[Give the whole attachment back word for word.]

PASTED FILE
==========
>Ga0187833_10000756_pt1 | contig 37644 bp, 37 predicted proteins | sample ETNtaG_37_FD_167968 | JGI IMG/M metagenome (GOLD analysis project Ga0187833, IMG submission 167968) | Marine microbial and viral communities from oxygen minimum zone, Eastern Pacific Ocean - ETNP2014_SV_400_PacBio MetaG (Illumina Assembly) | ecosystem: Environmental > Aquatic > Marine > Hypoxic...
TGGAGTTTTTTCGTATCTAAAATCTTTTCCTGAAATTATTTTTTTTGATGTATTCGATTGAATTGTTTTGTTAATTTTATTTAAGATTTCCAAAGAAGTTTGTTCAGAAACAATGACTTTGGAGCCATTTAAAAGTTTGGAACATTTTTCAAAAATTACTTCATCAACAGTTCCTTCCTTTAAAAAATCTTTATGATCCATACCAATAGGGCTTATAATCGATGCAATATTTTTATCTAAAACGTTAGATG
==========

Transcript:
>Ga0187833_10000756_pt1 | contig 37644 bp, 37 predicted proteins | sample ETNtaG_37_FD_167968 | JGI IMG/M metagenome (GOLD analysis project Ga0187833, IMG submission 167968) | Marine microbial and viral communities from oxygen minimum zone, Eastern Pacific Ocean - ETNP2014_SV_400_PacBio MetaG (Illumina Assembly) | ecosystem: Environmental > Aquatic > Marine > Hypoxic...
TGGAGTTTTTTCGTATCTAAAATCTTTTCCTGAAATTATTTTTTTTGATGTATTCGATTGAATTGTTTTGTTAATTTTATTTAAGATTTCCAAAGAAGTTTGTTCAGAAACAATGACTTTGGAGCCATTTAAAAGTTTGGAACATTTTTCAAAAATTACTTCATCAACAGTTCCTTCCTTTAAAAAATCTTTATGATCCATACCAATAGGGCTTATAATCGATGCAATATTTTTATCTAAAACGTTAGATG